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News Release: Groundbreaking NREL Analysis Points to No-Regrets Pathways to Meet LA’s Ambitious Clean Energy Goals

March 24, 2021

Meeting Los Angeles’ ambitious goal of reliable, 100% renewable electricity by 2045—or even 2035—is achievable with rapid deployment of wind, solar, storage, and other renewable energy technologies this decade, according to a years-long analysis by the U.S. Department of Energy’s National Renewable Energy Laboratory (NREL). The combined effects of energy efficiency, electrification, and demand response yield large benefits to greenhouse gas reductions and public health and help cost-effectively manage the clean energy transition.

In addition to identifying pathways for Los Angeles, the study illuminates the potential for other municipalities, large and small, to embark on similar analysis and contribute toward national efforts to decarbonize the U.S. power sector by 2035.

Unprecedented in scale and the first of its kind, the Los Angeles 100% Renewable Energy Study (LA100) provides insights into how the Los Angeles Department of Water and Power (LADWP), a vertically integrated utility that owns its generation, transmission, and distribution system, can meet clean energy targets established by Mayor Eric Garcetti and the Los Angeles City Council in 2016 and 2017. LADWP, the largest municipal utility in the country, currently generates more than half of its electricity from renewable and zero-carbon resources.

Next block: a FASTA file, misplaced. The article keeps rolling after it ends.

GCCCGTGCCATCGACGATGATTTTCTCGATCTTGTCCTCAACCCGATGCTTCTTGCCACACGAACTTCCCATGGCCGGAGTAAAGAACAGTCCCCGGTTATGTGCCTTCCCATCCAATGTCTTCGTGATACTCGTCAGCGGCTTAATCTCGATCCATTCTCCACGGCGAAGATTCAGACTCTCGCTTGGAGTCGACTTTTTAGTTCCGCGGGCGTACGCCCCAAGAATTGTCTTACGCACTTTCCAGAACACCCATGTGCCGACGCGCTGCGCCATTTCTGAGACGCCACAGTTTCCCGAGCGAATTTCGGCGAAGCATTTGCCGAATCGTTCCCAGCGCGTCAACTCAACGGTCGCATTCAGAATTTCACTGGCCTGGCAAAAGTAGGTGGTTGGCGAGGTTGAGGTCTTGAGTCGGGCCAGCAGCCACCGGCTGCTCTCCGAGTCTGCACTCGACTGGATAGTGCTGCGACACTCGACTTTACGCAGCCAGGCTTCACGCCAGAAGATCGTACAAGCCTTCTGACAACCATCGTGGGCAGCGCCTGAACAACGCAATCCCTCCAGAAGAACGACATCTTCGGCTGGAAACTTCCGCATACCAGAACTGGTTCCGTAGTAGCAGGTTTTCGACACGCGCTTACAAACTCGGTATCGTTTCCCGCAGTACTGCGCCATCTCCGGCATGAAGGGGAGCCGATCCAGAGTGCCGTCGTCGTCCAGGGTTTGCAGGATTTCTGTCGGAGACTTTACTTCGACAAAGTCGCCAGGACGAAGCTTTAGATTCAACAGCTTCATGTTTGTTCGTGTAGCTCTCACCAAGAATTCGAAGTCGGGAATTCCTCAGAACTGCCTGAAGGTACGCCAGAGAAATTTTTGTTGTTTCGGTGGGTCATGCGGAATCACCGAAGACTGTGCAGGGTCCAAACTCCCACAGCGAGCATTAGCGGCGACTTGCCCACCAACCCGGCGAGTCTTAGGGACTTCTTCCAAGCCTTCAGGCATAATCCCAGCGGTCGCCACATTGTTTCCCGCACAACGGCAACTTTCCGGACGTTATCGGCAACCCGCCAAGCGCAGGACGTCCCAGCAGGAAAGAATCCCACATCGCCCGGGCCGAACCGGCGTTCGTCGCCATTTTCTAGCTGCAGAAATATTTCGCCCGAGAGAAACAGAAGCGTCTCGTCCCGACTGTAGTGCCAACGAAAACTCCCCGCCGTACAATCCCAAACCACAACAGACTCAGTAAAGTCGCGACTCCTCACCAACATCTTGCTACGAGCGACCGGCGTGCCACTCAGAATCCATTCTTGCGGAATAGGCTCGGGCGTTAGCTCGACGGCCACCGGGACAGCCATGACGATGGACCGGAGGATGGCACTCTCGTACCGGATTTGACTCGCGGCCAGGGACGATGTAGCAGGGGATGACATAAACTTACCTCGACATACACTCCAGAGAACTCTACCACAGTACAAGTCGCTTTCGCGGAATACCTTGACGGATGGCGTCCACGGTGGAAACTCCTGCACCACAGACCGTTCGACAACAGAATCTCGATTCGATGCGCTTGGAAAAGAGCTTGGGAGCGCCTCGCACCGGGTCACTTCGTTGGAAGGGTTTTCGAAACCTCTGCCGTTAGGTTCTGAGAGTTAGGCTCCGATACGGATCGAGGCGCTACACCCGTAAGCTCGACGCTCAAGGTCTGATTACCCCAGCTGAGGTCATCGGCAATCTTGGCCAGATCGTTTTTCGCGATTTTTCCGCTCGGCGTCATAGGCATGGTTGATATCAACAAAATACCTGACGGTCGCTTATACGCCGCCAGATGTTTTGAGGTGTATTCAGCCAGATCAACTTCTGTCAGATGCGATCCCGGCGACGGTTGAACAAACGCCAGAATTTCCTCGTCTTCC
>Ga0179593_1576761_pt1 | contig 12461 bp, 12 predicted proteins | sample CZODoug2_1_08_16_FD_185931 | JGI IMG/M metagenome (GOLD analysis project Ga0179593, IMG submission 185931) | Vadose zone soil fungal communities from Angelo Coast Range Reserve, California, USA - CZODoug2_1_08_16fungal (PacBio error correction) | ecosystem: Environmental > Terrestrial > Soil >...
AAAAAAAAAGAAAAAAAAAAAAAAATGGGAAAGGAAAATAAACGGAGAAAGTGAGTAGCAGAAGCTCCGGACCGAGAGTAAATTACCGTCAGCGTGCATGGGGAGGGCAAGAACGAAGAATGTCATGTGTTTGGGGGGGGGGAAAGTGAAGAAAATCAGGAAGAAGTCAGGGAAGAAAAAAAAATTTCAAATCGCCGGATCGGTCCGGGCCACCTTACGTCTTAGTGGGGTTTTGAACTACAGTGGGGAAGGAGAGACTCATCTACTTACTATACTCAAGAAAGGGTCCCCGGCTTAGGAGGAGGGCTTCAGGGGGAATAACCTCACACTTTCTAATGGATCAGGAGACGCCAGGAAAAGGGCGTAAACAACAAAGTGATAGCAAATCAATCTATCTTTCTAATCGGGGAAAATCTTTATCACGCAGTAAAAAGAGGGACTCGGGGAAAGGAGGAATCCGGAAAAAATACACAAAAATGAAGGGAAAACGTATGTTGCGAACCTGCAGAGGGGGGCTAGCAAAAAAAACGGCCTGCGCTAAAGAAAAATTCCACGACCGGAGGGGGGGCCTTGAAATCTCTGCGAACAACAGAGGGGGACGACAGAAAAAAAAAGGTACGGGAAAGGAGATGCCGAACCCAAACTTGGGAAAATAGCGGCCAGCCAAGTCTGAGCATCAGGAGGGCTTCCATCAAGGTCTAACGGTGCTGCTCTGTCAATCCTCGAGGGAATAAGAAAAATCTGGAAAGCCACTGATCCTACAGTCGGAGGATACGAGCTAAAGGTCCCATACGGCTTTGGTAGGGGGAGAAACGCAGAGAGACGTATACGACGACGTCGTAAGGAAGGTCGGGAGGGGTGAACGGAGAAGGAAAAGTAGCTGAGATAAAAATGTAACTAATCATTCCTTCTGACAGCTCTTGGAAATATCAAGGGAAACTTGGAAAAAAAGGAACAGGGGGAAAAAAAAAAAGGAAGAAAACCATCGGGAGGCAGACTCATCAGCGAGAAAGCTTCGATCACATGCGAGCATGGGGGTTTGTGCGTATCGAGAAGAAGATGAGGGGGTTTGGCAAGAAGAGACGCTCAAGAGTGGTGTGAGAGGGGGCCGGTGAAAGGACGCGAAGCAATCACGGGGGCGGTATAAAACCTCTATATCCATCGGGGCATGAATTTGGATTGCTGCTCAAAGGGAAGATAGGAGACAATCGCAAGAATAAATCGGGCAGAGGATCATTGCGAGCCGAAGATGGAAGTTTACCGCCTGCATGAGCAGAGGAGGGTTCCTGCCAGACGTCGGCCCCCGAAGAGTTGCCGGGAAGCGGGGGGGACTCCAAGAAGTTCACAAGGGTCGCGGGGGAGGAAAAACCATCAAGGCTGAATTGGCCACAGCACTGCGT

The LA100 analysis stops short of making specific policy or project recommendations but identifies no-regrets investments the city can consider now to reap potential benefits to reliability and greenhouse gas reductions in the coming decade: namely, deployment of new solar, wind, batteries, and transmission within and outside of the city—paired with upgrades to the local distribution system and smart-grid operational practices that make more efficient use of these investments.

Unlike other forward-looking studies of high-renewable power systems, LA100 uniquely considered reliability as a fundamental requirement for the future grid.

"Reliability of the grid is paramount—especially in a future when more consumer products like cars are electrified. Our models subjected the grid to multiple stresses—from higher temperatures due to climate change, to wildfire risks that could take out transmission lines for weeks or even months at time,” said Jaquelin Cochran, manager of NREL’s grid systems analysis group and principal investigator of the LA100 study.

Quarterly meetings over three years with the study’s LA-based Advisory Group, comprising members representing neighborhoods, customers, labor, business, environmental, academic organizations, and institutions, tailored the research to constituents’ needs and concerns—pioneering a new, more holistic approach to energy analysis that centers the community in the conversation.